• Our hope-filled future is bound up in sharing the story of Jesus, in discipling others, in bringing those disciples together into communities of believers, and in developing and releasing those believers to create other communities... till Jesus the King comes again!

What’s in a name?

Ruth arrived in Israel with Naomi after quite a series of difficult circumstances. Ruth, seemingly, did not even take the time to unpack her suitcases before she set out to find ways to provide for their material needs.  She ended up gleaning, by sovereign design, in the field whats-in-a-name-bannerof Boaz, a potential kinsman redeemer (2:20)

What strikes me the most in this biblical narrative is that everyone knows about Ruth, without knowing Ruth.  In other words, in spite of her incredible work ethic, Ruth is consistently referred to as the ‘Moabite woman’ (2:6).  No one calls her, ‘Ruth’.

Ever feel that way in cross cultural ministry?  That somehow your defining quality is not ‘Steve’, ‘Heather’ or ‘Joy’?  That the words most likely to come out of a neighbor’s mouth are: “Oh, you’re looking for the ‘Czech guy’.  He lives two doors down.”  You can begin to feel like a name-less person without roots; a person just ‘passing through’ another culture.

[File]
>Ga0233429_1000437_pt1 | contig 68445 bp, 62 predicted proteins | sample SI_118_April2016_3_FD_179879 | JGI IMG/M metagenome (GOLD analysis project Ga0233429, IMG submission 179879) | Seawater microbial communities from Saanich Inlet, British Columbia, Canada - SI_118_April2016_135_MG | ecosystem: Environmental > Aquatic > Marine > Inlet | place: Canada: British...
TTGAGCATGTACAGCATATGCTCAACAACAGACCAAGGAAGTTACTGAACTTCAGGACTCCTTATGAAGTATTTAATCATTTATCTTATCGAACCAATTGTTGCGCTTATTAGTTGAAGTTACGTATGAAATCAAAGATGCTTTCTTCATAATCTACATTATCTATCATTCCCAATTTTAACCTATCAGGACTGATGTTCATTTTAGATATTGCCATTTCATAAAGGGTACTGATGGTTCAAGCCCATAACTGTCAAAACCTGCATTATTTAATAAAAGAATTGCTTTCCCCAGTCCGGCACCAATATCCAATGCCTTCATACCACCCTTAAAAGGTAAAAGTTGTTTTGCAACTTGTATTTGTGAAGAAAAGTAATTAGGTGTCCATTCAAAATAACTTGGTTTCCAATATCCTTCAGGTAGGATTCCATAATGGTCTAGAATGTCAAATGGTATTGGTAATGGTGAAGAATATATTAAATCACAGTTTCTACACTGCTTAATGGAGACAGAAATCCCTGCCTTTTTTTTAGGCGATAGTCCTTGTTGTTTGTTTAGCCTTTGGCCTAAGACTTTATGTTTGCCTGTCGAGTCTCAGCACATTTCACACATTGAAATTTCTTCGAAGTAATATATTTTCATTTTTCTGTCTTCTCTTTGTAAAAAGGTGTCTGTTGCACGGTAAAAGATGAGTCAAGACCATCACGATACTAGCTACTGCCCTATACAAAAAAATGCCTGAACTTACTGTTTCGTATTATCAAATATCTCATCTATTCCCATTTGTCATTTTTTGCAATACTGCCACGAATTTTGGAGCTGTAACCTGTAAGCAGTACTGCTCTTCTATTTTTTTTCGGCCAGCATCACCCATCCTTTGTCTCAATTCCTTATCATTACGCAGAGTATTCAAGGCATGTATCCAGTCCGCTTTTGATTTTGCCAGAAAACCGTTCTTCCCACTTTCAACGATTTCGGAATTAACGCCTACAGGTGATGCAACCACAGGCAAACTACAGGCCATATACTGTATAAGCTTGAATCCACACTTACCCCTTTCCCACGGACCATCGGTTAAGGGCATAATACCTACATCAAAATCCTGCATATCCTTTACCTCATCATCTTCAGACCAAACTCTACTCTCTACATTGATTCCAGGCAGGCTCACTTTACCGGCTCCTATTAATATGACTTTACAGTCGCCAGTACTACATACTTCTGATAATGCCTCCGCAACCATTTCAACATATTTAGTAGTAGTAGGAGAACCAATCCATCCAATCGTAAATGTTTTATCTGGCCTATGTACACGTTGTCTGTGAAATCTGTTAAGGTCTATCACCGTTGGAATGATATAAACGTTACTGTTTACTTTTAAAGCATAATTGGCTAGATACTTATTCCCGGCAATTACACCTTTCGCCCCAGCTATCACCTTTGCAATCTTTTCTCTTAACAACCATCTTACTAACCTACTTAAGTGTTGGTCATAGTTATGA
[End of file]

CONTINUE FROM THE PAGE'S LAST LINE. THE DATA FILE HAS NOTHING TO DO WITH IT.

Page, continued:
Incarnational living starts with a choice. Incarnational living also calls for that same choice to be made daily.  That choice is to find my identity first and foremost in what Jesus says about me.  Despite how others around me may ‘label’ me, Jesus knows me and calls me by my name (Isaiah 43:1; John 10:3).

Knowing that my identity in solidly anchored in what He says about me, I can then move into my world with confidence and courage to ‘reach, invest, equip and release’ others. I can give all my effort daily to serve the people to whom He has called me because His voice rings in my ears throughout the day: “You are mine!  I have bought you with a price.  No one can snatch you out of my hand.”

2 Responses

  1. “That choice is to find my identity first and foremost in what Jesus says about me.” Thanks for this critical reminder. Our tendency leans towards finding our identity in what others think and say about us or in what we do. Remembering who we are in Christ helps us to relax and minister out of that incredible privileged position.

    • Even that ‘choice’ is a hard one for us, and probably the very first place where we need God’s grace in order to ‘choose’ to find our value in Him; to accept the honour He delights to bestow upon us as His children.

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